Successfully raising capital from suitable investors requires careful planning, a selection of crucial documents, and a strategy aimed at convincing others of the value of your offering. Today, one of the most effective means of fundraising for any startup business or entrepreneur comes in the form of equity crowdfunding. In fact, by the end of 2014 crowdfunding had injected more than $69 billion into the global economy. However, along with the simplicity and effectiveness of crowdfunding, comes serious and sometimes complex legal measures to consider. And, the proper deployment of these critical legal measures and protections falls squarely on you as the business owner.
Fortunately, one of the best ways to legally protect yourself and your business is also one of the most effective means for garnering serious investor interest. This plan of action involves the disclosure of as much information as possible about your business. Providing complete disclosure ensures that if things begin to fall apart, and investors threaten to sue for securities fraud or other issues, you can use your disclosure as a powerful defense. The right way to present these business and legal disclosures in a safe and professional manner is through a Private Placement Memorandum - or PPM for short. However, crowdfunding entrepreneurs are consistently overlooking the value of PPMs - an oversight that could prove to be disastrous. So why should you use a PPM for your crowdfunding project?
What Is A PPM?
Simply put, a PPM is a hybrid legal and business document that can offer critical protections to a company in search of funding from investors. One of the most important elements of a properly drafted PPM is the risk factors section. The risk factors section of a PPM essentially is the part of the PPM that tells investors why and how they could possibly lose part or all of their investment. And, if they are done right, a PPM with well drafted and comprehensive risk factors will work to defend a company from investor complaints and even SEC actions if the business unhappily goes south and investors were to lose their money. .
The information contained in a PPM varies from business to business, and offering to offering, but most contain the following elements:
- A summary of the securities (equity, debt, etc.) being offered - including terms of sale
- A description of the business structure and ownership - including history and the context of the offering
- A comprehensive discussion of the business - including the value proposition of the company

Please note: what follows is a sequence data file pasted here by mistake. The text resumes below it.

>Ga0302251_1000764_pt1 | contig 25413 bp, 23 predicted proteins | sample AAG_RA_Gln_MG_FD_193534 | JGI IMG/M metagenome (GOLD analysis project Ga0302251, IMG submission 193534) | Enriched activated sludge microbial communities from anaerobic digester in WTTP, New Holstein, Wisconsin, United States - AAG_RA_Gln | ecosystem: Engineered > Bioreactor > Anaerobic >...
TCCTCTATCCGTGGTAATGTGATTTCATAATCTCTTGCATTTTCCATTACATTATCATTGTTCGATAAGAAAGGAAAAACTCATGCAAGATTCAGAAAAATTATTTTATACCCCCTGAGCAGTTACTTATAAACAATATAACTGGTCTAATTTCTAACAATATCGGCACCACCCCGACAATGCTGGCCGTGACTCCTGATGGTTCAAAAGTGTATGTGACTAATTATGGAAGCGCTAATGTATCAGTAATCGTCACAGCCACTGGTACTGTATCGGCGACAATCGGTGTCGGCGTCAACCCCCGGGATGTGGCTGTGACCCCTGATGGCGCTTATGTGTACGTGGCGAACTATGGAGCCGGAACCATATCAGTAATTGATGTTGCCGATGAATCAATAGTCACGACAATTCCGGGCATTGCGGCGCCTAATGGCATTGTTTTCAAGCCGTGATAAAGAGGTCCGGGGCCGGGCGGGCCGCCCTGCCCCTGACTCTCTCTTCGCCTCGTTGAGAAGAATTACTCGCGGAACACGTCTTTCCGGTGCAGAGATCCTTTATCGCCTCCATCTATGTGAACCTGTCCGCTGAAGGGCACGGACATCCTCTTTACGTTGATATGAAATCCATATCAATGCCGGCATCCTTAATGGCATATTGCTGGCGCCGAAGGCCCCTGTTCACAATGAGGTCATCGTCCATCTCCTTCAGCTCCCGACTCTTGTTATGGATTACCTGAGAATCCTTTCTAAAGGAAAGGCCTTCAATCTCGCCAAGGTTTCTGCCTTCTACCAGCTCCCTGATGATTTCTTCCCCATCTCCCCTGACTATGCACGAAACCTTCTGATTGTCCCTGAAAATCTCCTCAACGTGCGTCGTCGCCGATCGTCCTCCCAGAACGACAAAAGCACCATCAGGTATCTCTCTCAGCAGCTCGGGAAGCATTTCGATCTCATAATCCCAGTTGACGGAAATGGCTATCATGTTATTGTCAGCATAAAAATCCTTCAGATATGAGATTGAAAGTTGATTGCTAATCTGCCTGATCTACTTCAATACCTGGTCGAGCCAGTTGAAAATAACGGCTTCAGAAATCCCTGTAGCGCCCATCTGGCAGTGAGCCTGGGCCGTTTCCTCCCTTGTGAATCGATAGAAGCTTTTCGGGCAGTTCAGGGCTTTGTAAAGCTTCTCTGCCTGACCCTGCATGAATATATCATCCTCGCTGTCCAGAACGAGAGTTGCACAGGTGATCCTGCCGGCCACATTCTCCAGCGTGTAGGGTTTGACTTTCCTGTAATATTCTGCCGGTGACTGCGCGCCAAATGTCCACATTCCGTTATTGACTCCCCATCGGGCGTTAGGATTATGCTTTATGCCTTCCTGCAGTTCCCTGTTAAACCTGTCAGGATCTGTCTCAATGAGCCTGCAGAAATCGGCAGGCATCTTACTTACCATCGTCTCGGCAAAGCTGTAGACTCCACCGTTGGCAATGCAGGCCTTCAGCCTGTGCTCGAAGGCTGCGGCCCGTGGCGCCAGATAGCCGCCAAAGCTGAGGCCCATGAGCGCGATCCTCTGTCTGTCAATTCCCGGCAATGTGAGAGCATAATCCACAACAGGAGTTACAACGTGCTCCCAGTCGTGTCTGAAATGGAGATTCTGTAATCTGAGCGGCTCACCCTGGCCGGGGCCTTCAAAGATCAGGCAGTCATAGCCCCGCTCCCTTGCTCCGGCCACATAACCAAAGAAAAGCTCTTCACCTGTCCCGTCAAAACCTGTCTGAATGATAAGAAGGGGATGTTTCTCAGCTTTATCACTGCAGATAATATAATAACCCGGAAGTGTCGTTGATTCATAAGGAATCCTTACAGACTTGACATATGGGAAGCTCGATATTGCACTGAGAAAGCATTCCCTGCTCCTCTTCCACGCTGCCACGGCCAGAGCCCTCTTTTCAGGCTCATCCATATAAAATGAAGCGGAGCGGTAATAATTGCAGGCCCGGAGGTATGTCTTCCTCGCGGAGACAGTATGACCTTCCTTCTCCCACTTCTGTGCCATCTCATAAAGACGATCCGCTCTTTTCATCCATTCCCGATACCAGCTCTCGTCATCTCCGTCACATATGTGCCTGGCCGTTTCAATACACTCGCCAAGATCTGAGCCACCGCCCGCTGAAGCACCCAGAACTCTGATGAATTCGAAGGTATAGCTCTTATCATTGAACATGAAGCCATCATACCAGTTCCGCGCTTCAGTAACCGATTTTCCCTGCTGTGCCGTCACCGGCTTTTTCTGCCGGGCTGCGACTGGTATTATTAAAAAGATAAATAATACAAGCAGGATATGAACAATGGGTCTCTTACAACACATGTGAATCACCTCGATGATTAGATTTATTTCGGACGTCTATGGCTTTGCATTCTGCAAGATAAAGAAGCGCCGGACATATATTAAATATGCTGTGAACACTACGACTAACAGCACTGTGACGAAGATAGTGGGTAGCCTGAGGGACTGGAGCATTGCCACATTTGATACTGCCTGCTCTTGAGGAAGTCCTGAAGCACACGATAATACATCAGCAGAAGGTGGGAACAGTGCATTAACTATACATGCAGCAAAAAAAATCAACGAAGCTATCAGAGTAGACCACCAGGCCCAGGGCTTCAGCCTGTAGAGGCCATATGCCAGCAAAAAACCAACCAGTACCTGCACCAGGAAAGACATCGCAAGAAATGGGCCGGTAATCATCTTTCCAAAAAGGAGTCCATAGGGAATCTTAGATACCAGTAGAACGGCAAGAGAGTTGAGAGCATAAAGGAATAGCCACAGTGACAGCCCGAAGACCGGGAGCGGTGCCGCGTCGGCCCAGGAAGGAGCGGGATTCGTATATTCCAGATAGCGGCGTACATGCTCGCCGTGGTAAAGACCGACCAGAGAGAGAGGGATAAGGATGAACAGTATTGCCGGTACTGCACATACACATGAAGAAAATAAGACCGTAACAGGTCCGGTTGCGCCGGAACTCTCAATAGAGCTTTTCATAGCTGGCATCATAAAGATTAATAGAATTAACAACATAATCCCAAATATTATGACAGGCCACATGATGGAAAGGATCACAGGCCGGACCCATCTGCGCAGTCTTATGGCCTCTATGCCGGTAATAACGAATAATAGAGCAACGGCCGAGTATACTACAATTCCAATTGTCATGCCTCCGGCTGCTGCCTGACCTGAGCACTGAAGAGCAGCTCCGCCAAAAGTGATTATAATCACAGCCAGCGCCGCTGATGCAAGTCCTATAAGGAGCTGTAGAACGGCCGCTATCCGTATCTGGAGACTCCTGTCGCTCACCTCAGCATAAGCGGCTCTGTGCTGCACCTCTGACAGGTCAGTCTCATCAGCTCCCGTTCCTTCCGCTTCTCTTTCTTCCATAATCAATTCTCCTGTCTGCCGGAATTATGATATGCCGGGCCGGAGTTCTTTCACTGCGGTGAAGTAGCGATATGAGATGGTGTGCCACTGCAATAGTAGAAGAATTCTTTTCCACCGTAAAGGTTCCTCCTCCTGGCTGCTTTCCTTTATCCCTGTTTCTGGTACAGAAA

- A list of risk factors associated with the investment
Crowdfunding And The PPM
The origins of the PPM come from the disclosures found in a prospectus, which is the legal document that gets filed with the SEC when a company goes public in an IPO. In fact, up until 2013 when the JOBS Act relaxed the rules, generally speaking, crowdfunding from investors was not possible unless a prospectus or similar disclosure document was filed with and approved by the SEC.
Since September 2013, any business, private startup or otherwise, can raise capital by using public solicitation without having to register a prospectus with the SEC. This means crowdfunding from investors, also known as equity crowdfunding, is now legally available to any startup company. It is a relatively simple matter to sign up with a crowdfunding portal like EquityNet.com, one of the largest in North America, and instantly gain access to thousands of investors looking to invest millions of dollars. In fact, there are tens of thousands of startup companies actively crowdfunding right now on EquityNet and other such sites. This is great news, but there is one problem with many of the startup profiles out there. You may have guessed that many of these startups do not have a PPM, and because of that, they are not only opening themselves up to a frightening amount of legal exposure, but also are failing to put their best foot forward with savvy and wealthy investors. As it turns out, most suitable investors expect to see a PPM and ignore offers that lack one. Why Invest In A PPM?
A PPM includes all of the facts about your business that an investor would need in order to make an informed decision about their investment. Without a private placement memorandum, if you make any kind of material misstatement about your business at any time during the investment process—regardless of whether that misstatement was intentional or otherwise—investors could have grounds to launch a securities claim against you and your business. At the same time, the Securities and Exchange Commission (SEC) may choose to impose criminal and civil penalties that any startup business would likely not survive. By investing in a well-prepared PPM, you can avoid securities claims before funding is secured.
In addition, a PPM that is professional in appearance can be an effective sales document when delivered to prospective investors. The reason for this is that anyone choosing to invest in a PPM presents themselves as truly serious about the future of their business. With a proper and complete PPM, you present a professional product and business that stands out as more vetted, better organized, and more substantial that other startups in your industry.
A private placement memorandum is a great tool for companies interested in using equity-based crowdfunding solutions to get their business off the ground and pointed squarely towards success. If you have learned any useful tips about utilizing a PPM, please share them in the comments!
About the Author: Erik P. Weingold
Erik P. Weingold is an entrepreneur and corporate securities lawyer with over 20 years experience under his belt. He has been practicing law since 1995, and since 1998 has been drafting PPMs that have been used to raise millions upon millions of dollars for startup companies and small businesses throughout the U.S. Erik is the founder and General Counsel to PPM LAWYERS.